Open Science, the unrestricted access to scientific publications (Open Access), scientific data and software, is an ongoing and future trend in the scientific landscape worldwide. Research publications and other digital objects such as research data will thus be publicly available on the internet.
The Helmholtz Association was one of the initial signatories of the “Berlin Declaration on Open Access to Knowledge in the Sciences and Humanities” in 2003. This commitment towards Open Science was then formally approved on by its Assembly of Members (assembly of the directors of the Helmholtz Centres): ”Publications from the Helmholtz Association shall in future, without exception, be available free of charge, in so far no conflicting Agreement with the publishers or others exists.” (Agreement of the Assembly of Members, 27.09.2004).
An Open Access Policy of the Helmholtz Association is ensuring that publications originating from funded projects will be made freely available to the public on the internet.
The Helmholtz Open Science Coordination Office
Since 2005 the Helmholtz Open Science Project supports the scientists as well as the respective Helmholtz Centres in the realisation of Open Science. The project´s Newsletter and the Helmholtz Open Science Workshops are only two examples of how the project informs and advises employees about new developments, strategies, and ideas.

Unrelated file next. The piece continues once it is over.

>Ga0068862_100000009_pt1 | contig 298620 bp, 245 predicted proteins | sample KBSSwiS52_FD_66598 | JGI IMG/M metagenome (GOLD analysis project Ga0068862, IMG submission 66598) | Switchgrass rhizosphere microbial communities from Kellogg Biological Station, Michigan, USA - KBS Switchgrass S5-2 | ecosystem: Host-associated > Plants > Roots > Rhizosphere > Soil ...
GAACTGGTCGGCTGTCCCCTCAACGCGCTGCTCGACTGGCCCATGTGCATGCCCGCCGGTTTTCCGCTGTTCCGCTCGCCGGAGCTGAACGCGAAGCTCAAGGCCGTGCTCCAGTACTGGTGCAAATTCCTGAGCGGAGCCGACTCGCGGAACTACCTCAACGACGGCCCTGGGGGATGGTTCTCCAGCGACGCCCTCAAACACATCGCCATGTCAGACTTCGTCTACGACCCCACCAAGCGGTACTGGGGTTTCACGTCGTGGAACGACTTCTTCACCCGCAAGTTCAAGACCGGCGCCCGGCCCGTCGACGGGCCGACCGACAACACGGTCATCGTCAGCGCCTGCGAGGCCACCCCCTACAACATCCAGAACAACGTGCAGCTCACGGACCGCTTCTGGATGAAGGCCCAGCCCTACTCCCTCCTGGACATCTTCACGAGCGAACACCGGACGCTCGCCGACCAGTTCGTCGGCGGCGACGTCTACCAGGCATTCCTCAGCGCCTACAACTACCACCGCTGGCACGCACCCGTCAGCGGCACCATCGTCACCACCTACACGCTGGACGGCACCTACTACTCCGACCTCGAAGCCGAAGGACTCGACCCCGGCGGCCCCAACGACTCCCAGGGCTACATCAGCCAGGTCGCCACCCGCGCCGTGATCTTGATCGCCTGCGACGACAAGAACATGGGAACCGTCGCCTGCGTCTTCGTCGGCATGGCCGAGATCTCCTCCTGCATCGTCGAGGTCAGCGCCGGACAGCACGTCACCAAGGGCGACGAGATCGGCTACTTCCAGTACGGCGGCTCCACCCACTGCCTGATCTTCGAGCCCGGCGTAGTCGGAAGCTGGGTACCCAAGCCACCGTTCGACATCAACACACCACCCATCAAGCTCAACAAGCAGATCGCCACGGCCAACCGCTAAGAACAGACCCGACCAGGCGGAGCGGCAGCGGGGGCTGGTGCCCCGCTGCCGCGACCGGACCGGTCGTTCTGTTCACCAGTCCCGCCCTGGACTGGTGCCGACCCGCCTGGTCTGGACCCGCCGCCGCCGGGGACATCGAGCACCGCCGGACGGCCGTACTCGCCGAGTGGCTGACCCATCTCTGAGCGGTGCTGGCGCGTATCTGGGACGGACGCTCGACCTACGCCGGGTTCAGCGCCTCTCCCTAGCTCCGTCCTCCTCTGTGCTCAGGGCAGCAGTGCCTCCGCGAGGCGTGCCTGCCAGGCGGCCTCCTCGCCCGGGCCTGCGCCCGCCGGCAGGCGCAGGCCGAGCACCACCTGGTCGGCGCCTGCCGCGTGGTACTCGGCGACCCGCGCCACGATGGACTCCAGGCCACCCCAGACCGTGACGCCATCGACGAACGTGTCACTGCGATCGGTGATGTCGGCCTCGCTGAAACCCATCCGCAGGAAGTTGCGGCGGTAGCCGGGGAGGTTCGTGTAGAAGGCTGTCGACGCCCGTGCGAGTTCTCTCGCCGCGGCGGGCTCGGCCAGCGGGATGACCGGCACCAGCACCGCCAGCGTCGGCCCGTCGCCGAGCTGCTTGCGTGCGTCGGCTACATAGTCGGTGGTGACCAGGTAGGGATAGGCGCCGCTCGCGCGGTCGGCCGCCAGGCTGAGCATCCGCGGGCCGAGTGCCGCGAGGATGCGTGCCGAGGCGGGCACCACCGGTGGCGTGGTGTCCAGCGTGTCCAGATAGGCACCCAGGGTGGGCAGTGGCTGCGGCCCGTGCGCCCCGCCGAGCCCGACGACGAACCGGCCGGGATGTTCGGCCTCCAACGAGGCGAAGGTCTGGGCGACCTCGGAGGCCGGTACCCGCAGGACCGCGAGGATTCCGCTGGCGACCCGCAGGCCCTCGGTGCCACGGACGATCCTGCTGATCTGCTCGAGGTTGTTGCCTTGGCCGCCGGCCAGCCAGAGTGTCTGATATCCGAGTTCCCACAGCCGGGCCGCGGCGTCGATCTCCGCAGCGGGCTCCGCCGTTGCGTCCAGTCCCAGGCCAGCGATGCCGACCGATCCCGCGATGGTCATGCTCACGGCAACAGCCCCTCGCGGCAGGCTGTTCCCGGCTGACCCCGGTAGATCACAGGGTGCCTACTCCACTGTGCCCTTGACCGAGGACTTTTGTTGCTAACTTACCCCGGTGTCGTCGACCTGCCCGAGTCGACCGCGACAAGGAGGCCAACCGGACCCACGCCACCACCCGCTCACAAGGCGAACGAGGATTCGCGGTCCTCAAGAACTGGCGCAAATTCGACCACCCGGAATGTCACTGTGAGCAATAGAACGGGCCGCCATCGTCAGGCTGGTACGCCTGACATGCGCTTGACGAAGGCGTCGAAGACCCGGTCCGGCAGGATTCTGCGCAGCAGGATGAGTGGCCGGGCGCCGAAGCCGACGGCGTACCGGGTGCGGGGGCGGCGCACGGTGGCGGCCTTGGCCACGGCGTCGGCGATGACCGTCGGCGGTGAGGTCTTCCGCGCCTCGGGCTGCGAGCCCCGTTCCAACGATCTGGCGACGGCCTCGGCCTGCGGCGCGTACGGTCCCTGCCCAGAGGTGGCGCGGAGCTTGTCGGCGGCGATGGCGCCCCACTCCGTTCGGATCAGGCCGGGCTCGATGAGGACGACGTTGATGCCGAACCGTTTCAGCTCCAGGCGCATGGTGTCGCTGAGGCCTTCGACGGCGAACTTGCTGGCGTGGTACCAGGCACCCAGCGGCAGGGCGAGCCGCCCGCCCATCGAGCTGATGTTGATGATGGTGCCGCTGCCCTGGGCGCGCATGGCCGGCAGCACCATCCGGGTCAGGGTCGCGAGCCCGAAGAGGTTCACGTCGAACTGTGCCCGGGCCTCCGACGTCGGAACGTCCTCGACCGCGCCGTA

One example of the project’s success is that most Helmholtz Centres now run institutional repositories. These open accessible databases contain a significant and steadily growing share of the scientific output of the Helmholtz Association.
Regularly organised workshops support the establishment of a Helmholtz Open Science community. This community includes dedicated scientists who act as editors and/or members of the Review Board of Open Access Journals and who, in addition, continue to develop the idea of Open Science in their individual Research Centres.
The open access to research data will in the future be an indispensable part of scientific culture and will generate a considerable added value to science. Even today, “data sharing” already has a high relevance for the many Centres within the Helmholtz Association. A growing number of data centres with open access - including three of a total of four ICSU-World Data Centres in Germany - are run by Helmholtz Centres. Helmholtz scientists are actively involved in national and international initiatives related to open data.
If you would like to know more
You will find more information e.g. on the advantages of Open Science and on current project activities, on the website of the Helmholtz Open Science Project: http://oa.helmholtz.de/